Obsession By The Sea

Say a prayer for 'The Miracle.' This unhyped Irish gem--seductive, funny, filled with filmmaking artistry and passion--has to compete against the bully boys of summer, and it may take a small miracle for it to be heard above the din. Writer/director Neil ("Mona Lisa") Jordan's movie may be small, but it's a spellbinder.

Over a haunting Wynton Marsalis version of "Star Dust," the movie opens with a spectral image of a blonde in sunglasses. Shortly thereafter, we see the woman getting off a train in the seacoast town of Bray. She's spotted by two Irish teenagers, Jimmy (Niall Byrne) and Rose (Lorraine Pilkington), best friends who while away the summer concocting fictions about the people they see in the town. Jimmy, transfixed by this mystery woman, makes up a lurid fantasy: she's French, she's killed someone and she's on the lam. In reality she's an American actress, Renee (Beverly D'Angelo), starring in a second-rate Dublin production of "Destry Rides Again."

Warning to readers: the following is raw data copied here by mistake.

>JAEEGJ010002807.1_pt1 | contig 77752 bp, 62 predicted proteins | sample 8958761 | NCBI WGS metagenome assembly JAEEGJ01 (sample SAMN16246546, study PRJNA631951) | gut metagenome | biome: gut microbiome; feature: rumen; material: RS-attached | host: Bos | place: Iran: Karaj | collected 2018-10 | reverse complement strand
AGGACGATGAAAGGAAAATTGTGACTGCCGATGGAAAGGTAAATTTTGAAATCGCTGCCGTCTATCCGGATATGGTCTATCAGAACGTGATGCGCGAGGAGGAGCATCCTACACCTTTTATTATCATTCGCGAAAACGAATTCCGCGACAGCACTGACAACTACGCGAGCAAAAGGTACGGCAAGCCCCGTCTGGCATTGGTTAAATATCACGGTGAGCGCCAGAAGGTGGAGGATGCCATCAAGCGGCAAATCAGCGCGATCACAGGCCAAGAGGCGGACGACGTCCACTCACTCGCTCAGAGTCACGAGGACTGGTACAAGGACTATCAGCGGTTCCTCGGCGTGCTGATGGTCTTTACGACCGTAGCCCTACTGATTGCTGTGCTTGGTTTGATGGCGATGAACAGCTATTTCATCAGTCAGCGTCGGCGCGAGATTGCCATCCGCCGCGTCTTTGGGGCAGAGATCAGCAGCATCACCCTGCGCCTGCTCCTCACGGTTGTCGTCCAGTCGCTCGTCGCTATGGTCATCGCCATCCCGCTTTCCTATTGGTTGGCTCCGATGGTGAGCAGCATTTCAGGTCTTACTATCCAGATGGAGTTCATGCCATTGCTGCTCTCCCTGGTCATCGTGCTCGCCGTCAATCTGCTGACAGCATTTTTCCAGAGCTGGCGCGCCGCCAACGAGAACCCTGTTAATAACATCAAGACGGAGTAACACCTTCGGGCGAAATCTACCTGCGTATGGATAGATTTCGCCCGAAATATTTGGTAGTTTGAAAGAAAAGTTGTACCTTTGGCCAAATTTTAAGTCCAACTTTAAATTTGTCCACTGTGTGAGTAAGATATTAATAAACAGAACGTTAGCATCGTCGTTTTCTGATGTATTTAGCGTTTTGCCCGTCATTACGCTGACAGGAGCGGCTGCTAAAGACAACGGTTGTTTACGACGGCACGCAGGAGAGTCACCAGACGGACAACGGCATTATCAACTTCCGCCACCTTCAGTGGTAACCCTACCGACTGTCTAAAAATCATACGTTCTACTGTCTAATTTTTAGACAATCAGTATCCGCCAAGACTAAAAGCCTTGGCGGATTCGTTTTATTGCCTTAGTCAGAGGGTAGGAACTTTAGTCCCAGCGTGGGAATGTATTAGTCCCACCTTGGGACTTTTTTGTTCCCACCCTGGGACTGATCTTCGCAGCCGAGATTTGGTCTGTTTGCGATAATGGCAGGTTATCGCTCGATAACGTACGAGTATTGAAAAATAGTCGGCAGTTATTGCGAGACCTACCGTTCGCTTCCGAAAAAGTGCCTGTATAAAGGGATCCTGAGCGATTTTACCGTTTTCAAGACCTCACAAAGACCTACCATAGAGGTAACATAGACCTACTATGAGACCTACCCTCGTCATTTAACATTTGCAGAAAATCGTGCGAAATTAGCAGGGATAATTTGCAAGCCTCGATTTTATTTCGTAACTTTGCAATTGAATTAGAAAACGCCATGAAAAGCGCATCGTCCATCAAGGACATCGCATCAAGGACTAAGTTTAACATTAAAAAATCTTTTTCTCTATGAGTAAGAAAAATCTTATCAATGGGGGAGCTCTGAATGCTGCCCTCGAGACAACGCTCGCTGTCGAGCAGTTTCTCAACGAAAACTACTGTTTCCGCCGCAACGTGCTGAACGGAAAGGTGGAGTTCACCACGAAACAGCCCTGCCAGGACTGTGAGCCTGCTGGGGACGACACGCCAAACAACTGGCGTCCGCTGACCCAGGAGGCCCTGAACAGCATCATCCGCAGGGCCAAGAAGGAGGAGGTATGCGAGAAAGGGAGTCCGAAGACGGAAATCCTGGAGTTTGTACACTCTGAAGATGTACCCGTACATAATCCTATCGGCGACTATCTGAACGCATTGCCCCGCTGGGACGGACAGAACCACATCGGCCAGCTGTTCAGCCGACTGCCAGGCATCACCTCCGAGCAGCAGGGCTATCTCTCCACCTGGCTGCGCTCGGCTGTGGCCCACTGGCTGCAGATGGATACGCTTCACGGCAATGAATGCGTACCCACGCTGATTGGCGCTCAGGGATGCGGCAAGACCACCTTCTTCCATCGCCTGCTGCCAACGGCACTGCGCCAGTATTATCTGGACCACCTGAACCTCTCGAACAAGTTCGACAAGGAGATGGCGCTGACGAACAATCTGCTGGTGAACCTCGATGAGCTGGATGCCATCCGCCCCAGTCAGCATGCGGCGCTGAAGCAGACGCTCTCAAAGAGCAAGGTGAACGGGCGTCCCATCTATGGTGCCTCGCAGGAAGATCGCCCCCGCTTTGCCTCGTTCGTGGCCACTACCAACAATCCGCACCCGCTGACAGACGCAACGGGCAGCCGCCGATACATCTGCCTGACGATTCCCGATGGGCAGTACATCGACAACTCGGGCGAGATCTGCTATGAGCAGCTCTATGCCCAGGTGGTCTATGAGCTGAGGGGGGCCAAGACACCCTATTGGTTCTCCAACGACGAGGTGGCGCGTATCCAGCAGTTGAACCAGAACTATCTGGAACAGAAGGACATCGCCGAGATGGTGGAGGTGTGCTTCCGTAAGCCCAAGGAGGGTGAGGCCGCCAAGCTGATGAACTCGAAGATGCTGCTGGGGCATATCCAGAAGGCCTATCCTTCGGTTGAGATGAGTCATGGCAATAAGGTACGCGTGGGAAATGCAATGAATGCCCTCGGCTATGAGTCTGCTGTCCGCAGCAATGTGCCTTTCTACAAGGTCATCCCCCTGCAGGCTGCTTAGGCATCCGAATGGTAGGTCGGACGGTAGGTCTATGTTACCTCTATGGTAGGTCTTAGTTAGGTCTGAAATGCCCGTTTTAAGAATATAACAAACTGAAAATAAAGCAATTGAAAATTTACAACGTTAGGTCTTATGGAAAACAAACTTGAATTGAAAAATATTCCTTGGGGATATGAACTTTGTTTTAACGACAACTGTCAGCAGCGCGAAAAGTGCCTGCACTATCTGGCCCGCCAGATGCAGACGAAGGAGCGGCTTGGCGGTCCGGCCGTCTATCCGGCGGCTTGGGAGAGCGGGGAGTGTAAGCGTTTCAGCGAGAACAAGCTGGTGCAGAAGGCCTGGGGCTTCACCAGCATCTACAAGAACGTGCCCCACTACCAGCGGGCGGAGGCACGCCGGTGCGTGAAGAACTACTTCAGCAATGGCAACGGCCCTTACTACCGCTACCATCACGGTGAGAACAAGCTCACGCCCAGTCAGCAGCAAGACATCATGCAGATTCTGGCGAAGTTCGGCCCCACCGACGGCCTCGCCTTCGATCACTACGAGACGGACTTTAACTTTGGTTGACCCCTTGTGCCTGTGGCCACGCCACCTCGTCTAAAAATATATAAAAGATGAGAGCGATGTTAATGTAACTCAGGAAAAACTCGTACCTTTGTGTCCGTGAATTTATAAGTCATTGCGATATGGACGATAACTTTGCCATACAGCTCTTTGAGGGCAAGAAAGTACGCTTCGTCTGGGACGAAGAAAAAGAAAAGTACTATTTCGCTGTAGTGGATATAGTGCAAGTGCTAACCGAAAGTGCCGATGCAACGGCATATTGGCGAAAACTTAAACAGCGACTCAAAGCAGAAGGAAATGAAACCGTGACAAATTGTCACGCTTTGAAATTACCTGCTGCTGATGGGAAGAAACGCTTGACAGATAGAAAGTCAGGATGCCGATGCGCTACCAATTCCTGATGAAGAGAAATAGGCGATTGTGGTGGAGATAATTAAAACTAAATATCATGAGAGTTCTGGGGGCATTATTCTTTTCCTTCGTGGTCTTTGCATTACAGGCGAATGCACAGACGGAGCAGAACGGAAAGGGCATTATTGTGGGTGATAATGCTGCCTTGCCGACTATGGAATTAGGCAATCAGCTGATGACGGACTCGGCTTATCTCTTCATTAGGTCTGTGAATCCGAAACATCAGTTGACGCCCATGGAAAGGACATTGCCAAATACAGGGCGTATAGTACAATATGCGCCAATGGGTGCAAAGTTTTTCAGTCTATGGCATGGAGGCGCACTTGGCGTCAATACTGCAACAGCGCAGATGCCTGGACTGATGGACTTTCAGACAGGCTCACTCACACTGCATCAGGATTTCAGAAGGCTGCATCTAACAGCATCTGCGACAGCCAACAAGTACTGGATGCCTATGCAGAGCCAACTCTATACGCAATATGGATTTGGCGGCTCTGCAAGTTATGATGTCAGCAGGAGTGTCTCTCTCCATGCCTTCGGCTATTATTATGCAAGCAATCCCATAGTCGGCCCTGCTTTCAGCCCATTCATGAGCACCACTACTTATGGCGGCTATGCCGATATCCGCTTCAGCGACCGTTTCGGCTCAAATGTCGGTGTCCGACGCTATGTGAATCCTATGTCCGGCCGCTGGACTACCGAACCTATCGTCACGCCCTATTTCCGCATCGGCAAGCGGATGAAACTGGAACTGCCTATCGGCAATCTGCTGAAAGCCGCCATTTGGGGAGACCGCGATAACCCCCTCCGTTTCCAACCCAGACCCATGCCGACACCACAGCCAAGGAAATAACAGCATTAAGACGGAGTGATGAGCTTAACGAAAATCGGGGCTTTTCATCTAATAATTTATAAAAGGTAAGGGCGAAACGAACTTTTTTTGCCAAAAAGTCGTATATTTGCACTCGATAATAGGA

What begins as child's play turns into obsession. The motherless Jimmy, a budding jazz musician who lives with his heavy-drinking musician father (Donal McCann), is erotically fixated on this older woman. Rose, jealous, embarks on a retaliatory seduction of a cute but loutish circus animal trainer.

Jordan's characters have secrets up their sleeves, and it doesn't take long to guess them. But it's the magical texture, not the plot, that matters. Jordan's buoyant lyricism leaves you slightly giddy. Shot through with startling dream sequences, punctuated by surreal circus imagery, propelled by composer Anne Dudley's sublimely moody score, "The Miracle" creates a world charged with youthful romanticism yet tempered by the comic tranquillity of recollection. These teenagers are a smart, resilient pair: they'll survive the traumas of adolescence by turning inchoate passions into shapely stories, just as Jordan does in his enchanted movie.